Each month, we will feature a member of the Academy and share a glimpse into their professional and personal lives.
WHEN AND WHY DID YOU DECIDE TO BECOME AN ACTUARY?
I had heard about the actuarial profession several times throughout high school and college, but did not think seriously about pursuing it until I was working on my master’s degree. A few of my teaching assistant colleagues and I challenged each other to take the first exam. We all passed and thought that it must be pretty easy to become an actuary. Reality set in when I took exams that had not been covered in my college courses! The combination of using math skills and solving business problems was very attractive to me. The ability to design products that helped consumers manage the financial risks of dying too soon or living too long was also intriguing. Finally, I was very interested in the challenge of making long-term decisions based on historical data and expected future results.
DESCRIBE ONE OF THE PROFESSIONALISM CHALLENGES YOU FACED EARLY IN YOUR CAREER. HOW DID YOU HANDLE IT?
I was fortunate to work for a company that did not ask me to walk too close to the ethical/professionalism line. I found that in leading other actuaries, I had to be careful about how I asked for a better answer than the one they had provided, in case they would not be able to say the same in the future! I tried to keep an open environment where actuaries could debate the issues at hand and not be afraid to challenge authority. And I was always cognizant of whose signature was going on the document.
WHAT ADVICE DO YOU WISH YOU WERE GIVEN AT THE BEGINNING OF YOUR CAREER?
Cultivate relationships with your non-actuarial colleagues, recognize the perspective they bring to the table and give them the same respect that you give to actuaries. It took me too long to figure that out on my own.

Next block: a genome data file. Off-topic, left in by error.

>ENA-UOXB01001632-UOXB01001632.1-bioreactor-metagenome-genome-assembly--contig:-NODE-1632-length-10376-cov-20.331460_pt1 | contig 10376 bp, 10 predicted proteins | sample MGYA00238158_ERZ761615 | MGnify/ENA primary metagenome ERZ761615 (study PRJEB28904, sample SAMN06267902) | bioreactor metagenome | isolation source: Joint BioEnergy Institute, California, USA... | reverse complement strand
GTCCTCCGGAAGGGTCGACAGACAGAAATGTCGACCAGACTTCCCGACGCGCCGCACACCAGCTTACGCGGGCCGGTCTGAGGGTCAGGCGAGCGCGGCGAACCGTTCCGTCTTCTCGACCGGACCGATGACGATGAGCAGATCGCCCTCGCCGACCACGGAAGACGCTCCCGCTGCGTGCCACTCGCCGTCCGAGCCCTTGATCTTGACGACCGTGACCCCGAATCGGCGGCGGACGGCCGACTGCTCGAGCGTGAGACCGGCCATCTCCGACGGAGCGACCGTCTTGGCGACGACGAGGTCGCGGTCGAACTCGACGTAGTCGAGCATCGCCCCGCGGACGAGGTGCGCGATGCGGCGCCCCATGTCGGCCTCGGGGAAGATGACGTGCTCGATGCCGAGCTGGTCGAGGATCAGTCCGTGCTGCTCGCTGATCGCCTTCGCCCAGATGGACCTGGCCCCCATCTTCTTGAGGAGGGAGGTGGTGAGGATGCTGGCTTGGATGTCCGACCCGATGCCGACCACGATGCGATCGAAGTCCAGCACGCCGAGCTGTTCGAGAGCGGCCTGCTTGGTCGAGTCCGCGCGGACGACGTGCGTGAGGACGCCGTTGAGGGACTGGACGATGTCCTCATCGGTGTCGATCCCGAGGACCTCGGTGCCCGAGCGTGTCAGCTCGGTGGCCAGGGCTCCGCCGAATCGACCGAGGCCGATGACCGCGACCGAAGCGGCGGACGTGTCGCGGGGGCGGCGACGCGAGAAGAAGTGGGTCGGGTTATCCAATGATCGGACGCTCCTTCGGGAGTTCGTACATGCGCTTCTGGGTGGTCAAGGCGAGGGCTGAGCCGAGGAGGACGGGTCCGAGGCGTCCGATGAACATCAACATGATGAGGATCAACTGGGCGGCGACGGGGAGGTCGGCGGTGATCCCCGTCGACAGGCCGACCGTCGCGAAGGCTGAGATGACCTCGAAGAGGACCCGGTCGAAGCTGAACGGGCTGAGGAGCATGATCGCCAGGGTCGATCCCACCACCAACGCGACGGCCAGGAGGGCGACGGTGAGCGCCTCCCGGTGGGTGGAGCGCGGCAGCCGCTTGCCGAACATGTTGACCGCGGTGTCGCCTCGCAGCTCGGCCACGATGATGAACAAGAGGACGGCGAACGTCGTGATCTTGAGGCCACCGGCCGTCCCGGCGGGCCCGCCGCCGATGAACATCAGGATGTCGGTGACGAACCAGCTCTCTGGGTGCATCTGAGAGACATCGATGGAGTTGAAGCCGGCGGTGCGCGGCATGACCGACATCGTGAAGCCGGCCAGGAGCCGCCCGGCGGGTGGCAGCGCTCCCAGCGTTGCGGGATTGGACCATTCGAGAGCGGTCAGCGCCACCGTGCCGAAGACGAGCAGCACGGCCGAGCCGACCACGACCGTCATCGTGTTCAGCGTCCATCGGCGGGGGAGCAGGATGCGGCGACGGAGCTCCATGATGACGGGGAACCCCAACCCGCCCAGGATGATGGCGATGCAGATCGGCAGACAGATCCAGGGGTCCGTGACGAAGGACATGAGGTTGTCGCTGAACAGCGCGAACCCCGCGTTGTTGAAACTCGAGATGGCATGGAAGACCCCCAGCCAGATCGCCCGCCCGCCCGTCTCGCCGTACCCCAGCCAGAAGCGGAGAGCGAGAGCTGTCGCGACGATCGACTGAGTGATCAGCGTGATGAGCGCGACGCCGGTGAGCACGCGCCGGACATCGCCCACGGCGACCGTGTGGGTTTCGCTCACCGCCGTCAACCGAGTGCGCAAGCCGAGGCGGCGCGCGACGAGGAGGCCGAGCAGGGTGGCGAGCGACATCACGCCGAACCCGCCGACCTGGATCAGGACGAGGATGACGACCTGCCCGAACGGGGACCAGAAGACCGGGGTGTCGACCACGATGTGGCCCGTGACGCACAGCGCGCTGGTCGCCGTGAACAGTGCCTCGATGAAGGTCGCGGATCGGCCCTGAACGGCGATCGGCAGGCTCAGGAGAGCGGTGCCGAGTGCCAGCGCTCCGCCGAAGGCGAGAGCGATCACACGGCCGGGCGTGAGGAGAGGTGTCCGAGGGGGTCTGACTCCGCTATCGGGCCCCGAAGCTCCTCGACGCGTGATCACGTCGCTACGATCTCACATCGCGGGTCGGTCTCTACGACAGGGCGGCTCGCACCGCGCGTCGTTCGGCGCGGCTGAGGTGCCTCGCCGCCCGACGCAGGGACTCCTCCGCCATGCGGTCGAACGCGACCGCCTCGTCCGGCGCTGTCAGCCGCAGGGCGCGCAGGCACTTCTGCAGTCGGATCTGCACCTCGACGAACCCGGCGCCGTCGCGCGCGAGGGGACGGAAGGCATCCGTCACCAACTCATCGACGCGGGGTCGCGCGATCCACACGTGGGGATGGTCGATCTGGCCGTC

WHAT IS ONE OF THE BIGGEST LESSONS YOU'VE LEARNED IN YOUR CAREER? AND WHY?
Figure out what is important to you and to your employer and then keep your eyes on those big things. It is very easy for actuaries to get bogged down in issues that don’t have a large impact on the final results. But, on the issues that do really matter, be tenacious, be prepared, and communicate effectively.
SHARE A LITTLE ABOUT YOURSELF. WHAT ARE SOME OF YOUR HOBBIES OR OTHER PERSONAL INTERESTS?
I try to stay focused on the big things in my personal life as well and I am committed to helping those people around the world who are in need of things that most of us take for granted—clean water, adequate nutrition, and a safe living environment. I like to travel and am looking forward to pursuing some bucket list items in a post-pandemic world. I like gardening and have had lots of time to be outside on our property during the past year. When weather permits, I enjoy riding my motorcycle, a Harley Softail. I must say I am a bit of a fair-weather rider, but that is probably just the risk aversion coming out in me.
"In 25 years, I can honestly say my job has never been boring. It has been complicated, intimidating, even frustrating, but I continue to learn and to find satisfaction in the topics that I continue to learn about."
"Get your credentials, learn to work with others, jump into new things, and challenge yourself. You will never grow without doing these things."
"Cultivate relationships with your non-actuarial colleagues, recognize the perspective they bring to the table and give them the same respect that you give to actuaries."